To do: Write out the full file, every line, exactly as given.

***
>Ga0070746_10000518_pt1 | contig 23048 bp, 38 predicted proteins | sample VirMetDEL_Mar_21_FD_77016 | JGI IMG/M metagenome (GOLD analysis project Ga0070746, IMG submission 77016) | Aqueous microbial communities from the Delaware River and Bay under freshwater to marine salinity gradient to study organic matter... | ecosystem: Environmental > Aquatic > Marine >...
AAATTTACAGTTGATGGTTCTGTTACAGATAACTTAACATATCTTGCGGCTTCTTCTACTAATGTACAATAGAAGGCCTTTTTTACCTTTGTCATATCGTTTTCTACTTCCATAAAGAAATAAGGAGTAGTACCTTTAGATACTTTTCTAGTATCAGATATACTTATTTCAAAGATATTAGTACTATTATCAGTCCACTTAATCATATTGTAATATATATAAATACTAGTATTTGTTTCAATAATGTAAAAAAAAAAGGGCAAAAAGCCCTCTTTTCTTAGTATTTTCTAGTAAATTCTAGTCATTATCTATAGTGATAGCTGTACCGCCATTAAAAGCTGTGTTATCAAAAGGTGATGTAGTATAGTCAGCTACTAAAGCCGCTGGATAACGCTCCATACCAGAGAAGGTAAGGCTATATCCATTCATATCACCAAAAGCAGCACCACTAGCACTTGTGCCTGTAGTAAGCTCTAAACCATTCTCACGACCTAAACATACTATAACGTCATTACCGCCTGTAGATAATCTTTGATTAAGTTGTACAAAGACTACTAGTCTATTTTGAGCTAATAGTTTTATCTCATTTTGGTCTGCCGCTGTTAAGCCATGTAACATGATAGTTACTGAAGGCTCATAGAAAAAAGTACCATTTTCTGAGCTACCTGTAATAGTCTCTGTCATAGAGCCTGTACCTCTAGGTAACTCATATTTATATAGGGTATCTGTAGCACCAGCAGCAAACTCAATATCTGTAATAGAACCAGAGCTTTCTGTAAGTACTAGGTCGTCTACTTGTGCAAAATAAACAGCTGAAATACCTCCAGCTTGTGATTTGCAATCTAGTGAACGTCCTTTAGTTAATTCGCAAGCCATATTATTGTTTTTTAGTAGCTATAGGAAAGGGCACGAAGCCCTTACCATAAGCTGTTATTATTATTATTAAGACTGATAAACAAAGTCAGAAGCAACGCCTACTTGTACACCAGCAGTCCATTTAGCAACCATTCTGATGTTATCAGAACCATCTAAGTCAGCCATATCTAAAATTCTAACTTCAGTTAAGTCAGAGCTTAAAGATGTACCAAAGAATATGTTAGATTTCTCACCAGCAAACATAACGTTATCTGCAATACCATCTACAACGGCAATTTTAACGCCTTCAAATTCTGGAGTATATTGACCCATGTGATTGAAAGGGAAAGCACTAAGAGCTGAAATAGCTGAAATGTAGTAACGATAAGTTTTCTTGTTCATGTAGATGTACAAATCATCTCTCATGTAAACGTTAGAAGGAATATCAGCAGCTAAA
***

>Ga0070746_10000518_pt1 | contig 23048 bp, 38 predicted proteins | sample VirMetDEL_Mar_21_FD_77016 | JGI IMG/M metagenome (GOLD analysis project Ga0070746, IMG submission 77016) | Aqueous microbial communities from the Delaware River and Bay under freshwater to marine salinity gradient to study organic matter... | ecosystem: Environmental > Aquatic > Marine >...
AAATTTACAGTTGATGGTTCTGTTACAGATAACTTAACATATCTTGCGGCTTCTTCTACTAATGTACAATAGAAGGCCTTTTTTACCTTTGTCATATCGTTTTCTACTTCCATAAAGAAATAAGGAGTAGTACCTTTAGATACTTTTCTAGTATCAGATATACTTATTTCAAAGATATTAGTACTATTATCAGTCCACTTAATCATATTGTAATATATATAAATACTAGTATTTGTTTCAATAATGTAAAAAAAAAAGGGCAAAAAGCCCTCTTTTCTTAGTATTTTCTAGTAAATTCTAGTCATTATCTATAGTGATAGCTGTACCGCCATTAAAAGCTGTGTTATCAAAAGGTGATGTAGTATAGTCAGCTACTAAAGCCGCTGGATAACGCTCCATACCAGAGAAGGTAAGGCTATATCCATTCATATCACCAAAAGCAGCACCACTAGCACTTGTGCCTGTAGTAAGCTCTAAACCATTCTCACGACCTAAACATACTATAACGTCATTACCGCCTGTAGATAATCTTTGATTAAGTTGTACAAAGACTACTAGTCTATTTTGAGCTAATAGTTTTATCTCATTTTGGTCTGCCGCTGTTAAGCCATGTAACATGATAGTTACTGAAGGCTCATAGAAAAAAGTACCATTTTCTGAGCTACCTGTAATAGTCTCTGTCATAGAGCCTGTACCTCTAGGTAACTCATATTTATATAGGGTATCTGTAGCACCAGCAGCAAACTCAATATCTGTAATAGAACCAGAGCTTTCTGTAAGTACTAGGTCGTCTACTTGTGCAAAATAAACAGCTGAAATACCTCCAGCTTGTGATTTGCAATCTAGTGAACGTCCTTTAGTTAATTCGCAAGCCATATTATTGTTTTTTAGTAGCTATAGGAAAGGGCACGAAGCCCTTACCATAAGCTGTTATTATTATTATTAAGACTGATAAACAAAGTCAGAAGCAACGCCTACTTGTACACCAGCAGTCCATTTAGCAACCATTCTGATGTTATCAGAACCATCTAAGTCAGCCATATCTAAAATTCTAACTTCAGTTAAGTCAGAGCTTAAAGATGTACCAAAGAATATGTTAGATTTCTCACCAGCAAACATAACGTTATCTGCAATACCATCTACAACGGCAATTTTAACGCCTTCAAATTCTGGAGTATATTGACCCATGTGATTGAAAGGGAAAGCACTAAGAGCTGAAATAGCTGAAATGTAGTAACGATAAGTTTTCTTGTTCATGTAGATGTACAAATCATCTCTCATGTAAACGTTAGAAGGAATATCAGCAGCTAAA